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3 things to know about Hassan Whiteside, the Heat's hidden gem

The seven-foot D-League call-up had 23 points and 16 rebounds on Sunday in an effort that has Heat fans thinking Pat Riley unearthed a hidden gem.

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My grandfather's been kind of down the past few months. He's 95 years old and so there are myriad reasons why he's struggling. One major change: the Miami Heat no longer offer him the respite that they once did. My grandfather -- "Popi" -- is a huge Heat fan. He watches every game and reads about the team in the paper every day. He often calls me about them, too.

The frequency of those calls dropped this year because of the team's struggles. When he's called, it's mostly been to ask how a team can play so poorly.

Then Sunday happened.

I got a call from Popi in the afternoon. He was ecstatic. It was halftime of the Heat-Clippers game -- a game the Heat would eventually win, 104-90 -- and someone named Hassan Whiteside had come off the bench to record 12 points and 10 rebounds. It was the happiest I've heard Popi in months.

Whiteside went on to finish with 23 points, 16 rebounds, two blocks and two steals in 29 minutes. He hit 10 of his 13 shots from the field and has now scored in double figures in four straight games. Where did this guy come from?

The 25-year-old has played in just 13 games this year and is averaging only 14 minutes per game. But he has the second-best net rating of anyone on the Heat and has Heat fans salivating at how good the seven-foot, 260-pound center may be.

Popi spent all of halftime telling me how great Whiteside is. How he's big, but can move, too. How he can score in the paint and also block shots. How brilliant team president Pat Riley was to bring him in.

That Whiteside has only played well for a week doesn't matter to Popi or Heat fans. They're starved for something to appreciate. They miss the excitement of the LeBron James Era.

Who is the man that they're all now using to fill this void? Here are three things to know about Hassan Whiteside.

His path to the NBA was long and winding

Here are the places where Hassan Whiteside has played basketball since leaving Marshall following his sophomore year. He started in Sacramento for the Kings, who drafted him in the second round on the 2010 NBA Draft. Then there were (deep breath) stops in Reno, Nevada, to play for the Bighorns; in Sioux Falls to play for the Sky Force; in Hidalgo, Tex., to play for the Rio Grande Valley Vipers. Those were all D-League teams. And how can we forget about the stints in Lebanon and China?

This past September, Whiteside signed with the Memphis Grizzlies, but was waived a month later. He then went back to Rio Grande, but was quickly traded to the D-League's Iowa Energy. The Grizzlies signed him again on Nov. 19 ... but they waived him again the next day. Then, he signed with the Iowa Energy again.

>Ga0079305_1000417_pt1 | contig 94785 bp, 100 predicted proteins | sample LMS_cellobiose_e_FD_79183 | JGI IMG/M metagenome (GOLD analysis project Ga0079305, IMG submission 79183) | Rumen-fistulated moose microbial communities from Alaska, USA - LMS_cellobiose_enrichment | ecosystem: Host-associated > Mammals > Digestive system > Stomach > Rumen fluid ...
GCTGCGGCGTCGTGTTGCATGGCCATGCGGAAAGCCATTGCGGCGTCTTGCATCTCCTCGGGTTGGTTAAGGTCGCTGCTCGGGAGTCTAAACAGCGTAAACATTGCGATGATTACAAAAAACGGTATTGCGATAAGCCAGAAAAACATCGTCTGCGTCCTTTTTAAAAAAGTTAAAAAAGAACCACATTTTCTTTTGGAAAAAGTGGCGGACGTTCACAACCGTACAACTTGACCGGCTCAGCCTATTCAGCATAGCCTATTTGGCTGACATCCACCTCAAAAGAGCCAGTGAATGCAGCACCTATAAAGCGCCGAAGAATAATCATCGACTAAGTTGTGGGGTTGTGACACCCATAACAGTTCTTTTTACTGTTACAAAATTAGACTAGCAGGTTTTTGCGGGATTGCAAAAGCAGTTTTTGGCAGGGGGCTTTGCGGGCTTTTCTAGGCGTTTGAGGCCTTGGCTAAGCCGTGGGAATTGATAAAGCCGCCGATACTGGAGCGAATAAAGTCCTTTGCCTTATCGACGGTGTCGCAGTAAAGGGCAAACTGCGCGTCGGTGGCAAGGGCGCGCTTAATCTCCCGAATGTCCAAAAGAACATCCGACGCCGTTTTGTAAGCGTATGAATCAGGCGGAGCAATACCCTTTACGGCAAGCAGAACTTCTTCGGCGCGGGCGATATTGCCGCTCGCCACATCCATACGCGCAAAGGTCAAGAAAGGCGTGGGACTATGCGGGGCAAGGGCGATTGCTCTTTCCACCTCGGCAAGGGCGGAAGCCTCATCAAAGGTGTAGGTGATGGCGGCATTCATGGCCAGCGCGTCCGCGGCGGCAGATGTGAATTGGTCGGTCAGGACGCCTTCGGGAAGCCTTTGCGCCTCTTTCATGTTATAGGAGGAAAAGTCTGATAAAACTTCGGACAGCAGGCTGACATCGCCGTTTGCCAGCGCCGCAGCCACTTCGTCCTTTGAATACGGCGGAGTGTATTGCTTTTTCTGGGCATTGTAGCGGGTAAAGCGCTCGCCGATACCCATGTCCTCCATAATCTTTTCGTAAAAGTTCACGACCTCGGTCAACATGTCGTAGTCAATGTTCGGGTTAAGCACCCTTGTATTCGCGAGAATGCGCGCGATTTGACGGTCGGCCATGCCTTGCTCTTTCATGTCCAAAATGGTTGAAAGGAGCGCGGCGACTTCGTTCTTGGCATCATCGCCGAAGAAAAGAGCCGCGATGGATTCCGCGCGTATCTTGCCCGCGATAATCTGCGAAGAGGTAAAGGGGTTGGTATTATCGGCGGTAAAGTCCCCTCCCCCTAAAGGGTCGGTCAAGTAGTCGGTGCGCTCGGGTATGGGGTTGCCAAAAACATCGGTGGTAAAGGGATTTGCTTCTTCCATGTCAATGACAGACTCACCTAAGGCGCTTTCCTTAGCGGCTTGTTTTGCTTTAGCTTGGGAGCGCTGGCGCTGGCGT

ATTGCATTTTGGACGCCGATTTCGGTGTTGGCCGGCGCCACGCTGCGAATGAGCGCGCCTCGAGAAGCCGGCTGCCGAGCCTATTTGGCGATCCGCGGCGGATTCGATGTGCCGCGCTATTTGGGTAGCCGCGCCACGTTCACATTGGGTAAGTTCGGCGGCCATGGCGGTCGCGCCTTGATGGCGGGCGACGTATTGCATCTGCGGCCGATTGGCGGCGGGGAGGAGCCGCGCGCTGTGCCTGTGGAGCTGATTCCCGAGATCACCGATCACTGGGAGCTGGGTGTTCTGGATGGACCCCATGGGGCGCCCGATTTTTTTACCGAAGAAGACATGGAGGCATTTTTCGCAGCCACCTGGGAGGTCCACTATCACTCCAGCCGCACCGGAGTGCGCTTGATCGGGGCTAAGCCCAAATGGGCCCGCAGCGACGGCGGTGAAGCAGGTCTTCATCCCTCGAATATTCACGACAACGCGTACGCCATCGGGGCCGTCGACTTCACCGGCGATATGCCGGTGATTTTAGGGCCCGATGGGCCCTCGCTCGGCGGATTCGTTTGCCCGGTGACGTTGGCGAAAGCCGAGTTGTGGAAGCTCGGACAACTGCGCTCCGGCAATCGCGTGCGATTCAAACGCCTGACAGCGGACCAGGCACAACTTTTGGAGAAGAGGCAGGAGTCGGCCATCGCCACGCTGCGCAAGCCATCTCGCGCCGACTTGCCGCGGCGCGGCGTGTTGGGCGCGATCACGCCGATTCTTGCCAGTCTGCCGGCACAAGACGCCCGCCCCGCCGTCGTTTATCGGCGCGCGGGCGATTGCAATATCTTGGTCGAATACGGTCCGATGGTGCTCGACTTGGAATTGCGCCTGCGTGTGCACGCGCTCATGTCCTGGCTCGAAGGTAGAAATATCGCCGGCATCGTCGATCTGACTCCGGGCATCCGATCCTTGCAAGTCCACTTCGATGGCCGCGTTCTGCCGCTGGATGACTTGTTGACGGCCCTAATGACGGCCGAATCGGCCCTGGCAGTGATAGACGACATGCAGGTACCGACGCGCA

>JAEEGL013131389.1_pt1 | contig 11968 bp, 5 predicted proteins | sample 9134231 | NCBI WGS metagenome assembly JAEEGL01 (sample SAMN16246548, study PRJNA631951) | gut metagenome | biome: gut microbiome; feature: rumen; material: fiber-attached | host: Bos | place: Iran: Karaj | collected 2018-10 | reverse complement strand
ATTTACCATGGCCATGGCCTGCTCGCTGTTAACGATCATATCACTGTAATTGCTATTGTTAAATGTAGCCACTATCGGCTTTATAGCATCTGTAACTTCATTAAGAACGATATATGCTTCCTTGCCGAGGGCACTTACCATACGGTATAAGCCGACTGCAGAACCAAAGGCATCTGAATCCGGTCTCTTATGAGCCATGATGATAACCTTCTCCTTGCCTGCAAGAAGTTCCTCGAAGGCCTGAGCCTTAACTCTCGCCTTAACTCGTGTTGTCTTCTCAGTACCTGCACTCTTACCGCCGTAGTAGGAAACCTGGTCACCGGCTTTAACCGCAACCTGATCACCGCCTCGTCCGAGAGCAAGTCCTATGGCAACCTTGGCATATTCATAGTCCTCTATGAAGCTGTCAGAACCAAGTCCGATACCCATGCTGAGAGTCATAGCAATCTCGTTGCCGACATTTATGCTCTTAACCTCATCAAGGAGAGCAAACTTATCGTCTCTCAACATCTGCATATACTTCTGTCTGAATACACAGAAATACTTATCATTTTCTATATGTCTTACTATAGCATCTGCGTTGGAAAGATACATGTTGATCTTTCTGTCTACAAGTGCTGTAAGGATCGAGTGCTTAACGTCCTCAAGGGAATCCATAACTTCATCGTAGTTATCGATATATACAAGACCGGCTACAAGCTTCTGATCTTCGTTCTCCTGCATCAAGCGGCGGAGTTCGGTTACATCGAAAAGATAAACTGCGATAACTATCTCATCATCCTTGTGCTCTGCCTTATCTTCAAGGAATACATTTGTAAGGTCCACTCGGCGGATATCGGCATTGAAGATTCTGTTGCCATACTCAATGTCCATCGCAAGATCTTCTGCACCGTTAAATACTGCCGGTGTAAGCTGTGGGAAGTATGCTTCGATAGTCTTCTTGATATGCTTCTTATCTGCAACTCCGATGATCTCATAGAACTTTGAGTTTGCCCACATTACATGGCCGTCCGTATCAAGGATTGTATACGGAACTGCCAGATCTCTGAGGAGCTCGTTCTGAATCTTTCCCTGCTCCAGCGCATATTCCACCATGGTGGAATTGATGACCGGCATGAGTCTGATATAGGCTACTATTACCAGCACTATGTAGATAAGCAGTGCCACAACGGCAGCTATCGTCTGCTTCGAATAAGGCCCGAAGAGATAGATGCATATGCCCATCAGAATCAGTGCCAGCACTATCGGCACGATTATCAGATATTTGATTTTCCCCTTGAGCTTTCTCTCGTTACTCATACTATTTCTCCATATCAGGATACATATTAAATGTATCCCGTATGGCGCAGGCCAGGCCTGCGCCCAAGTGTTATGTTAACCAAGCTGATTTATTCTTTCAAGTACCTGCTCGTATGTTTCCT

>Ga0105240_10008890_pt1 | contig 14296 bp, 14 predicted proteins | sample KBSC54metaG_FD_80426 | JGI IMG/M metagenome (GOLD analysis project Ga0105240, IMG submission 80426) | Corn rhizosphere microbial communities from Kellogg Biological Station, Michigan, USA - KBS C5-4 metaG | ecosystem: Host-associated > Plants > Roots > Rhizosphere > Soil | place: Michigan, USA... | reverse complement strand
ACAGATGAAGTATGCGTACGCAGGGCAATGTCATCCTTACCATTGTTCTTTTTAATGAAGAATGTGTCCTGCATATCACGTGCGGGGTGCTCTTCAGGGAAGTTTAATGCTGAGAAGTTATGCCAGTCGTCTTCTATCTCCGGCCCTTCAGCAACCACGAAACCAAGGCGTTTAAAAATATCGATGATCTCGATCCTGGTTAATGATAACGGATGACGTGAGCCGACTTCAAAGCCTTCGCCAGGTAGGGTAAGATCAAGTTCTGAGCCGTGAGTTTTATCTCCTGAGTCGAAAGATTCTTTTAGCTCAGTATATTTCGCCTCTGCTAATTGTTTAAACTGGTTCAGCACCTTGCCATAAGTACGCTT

Finally, on Nov. 24, Whiteside signed with the Miami Heat. There was a quick stop back in Sioux Falls in the middle of December, but Whiteside is now a member of the parent team and part of their rotation. Not bad for a guy who was rejected by every team in the league, including the Clippers club he dominated.

Whiteside's greatest impact has been on offense

This is probably the most intriguing part about his game. Seven-foot centers should be able to help a team defensively no matter how raw they are, and Whiteside certainly has. He's averaging 4.4 blocks per 36 minutes and holding opponents to 48.3 percent shooting at the rima number better than Anthony Davis' and DeAndre Jordan's. When he's on the court the Heat's defensive rating drops from 106.5 to 103.8.

Here he is stuffing a Blake Griffin dunk attempt on Sunday.

But Whiteside is no scrub on offense. Not only has he shown that he can finish alley-oops and crash the boards, but Whiteside has also flashed the ability to post up and finish with both hands.

Here he is hitting a right hook over DeAndre Jordan on the left block.


And here he is with a lefty hook over Jordan in the lane. Whiteside gets his first shot attempt blocked, but sticks with it and actually backs Jordan up a bit with a strong shoulder to his chest.


Whiteside isn't the second coming of Kareem Abdul-Jabbar, but don't look at Whiteside's shot chart from Sunday and assume every basket was the result of work that someone else on the team put in. He has some offensive skills.

Heat fans are singing his praises ... and he loves it

This tweet was retweeted by Whiteside on Jan. 9.

It's amazing that the song was made in the first place ... and that Whiteside retweeted it afterwards.

Who knows where any of this goes, but for now, let's all just enjoy the ride. The Heat needed a shot in the arm and a man who once played professionally in Lebanon is providing it.


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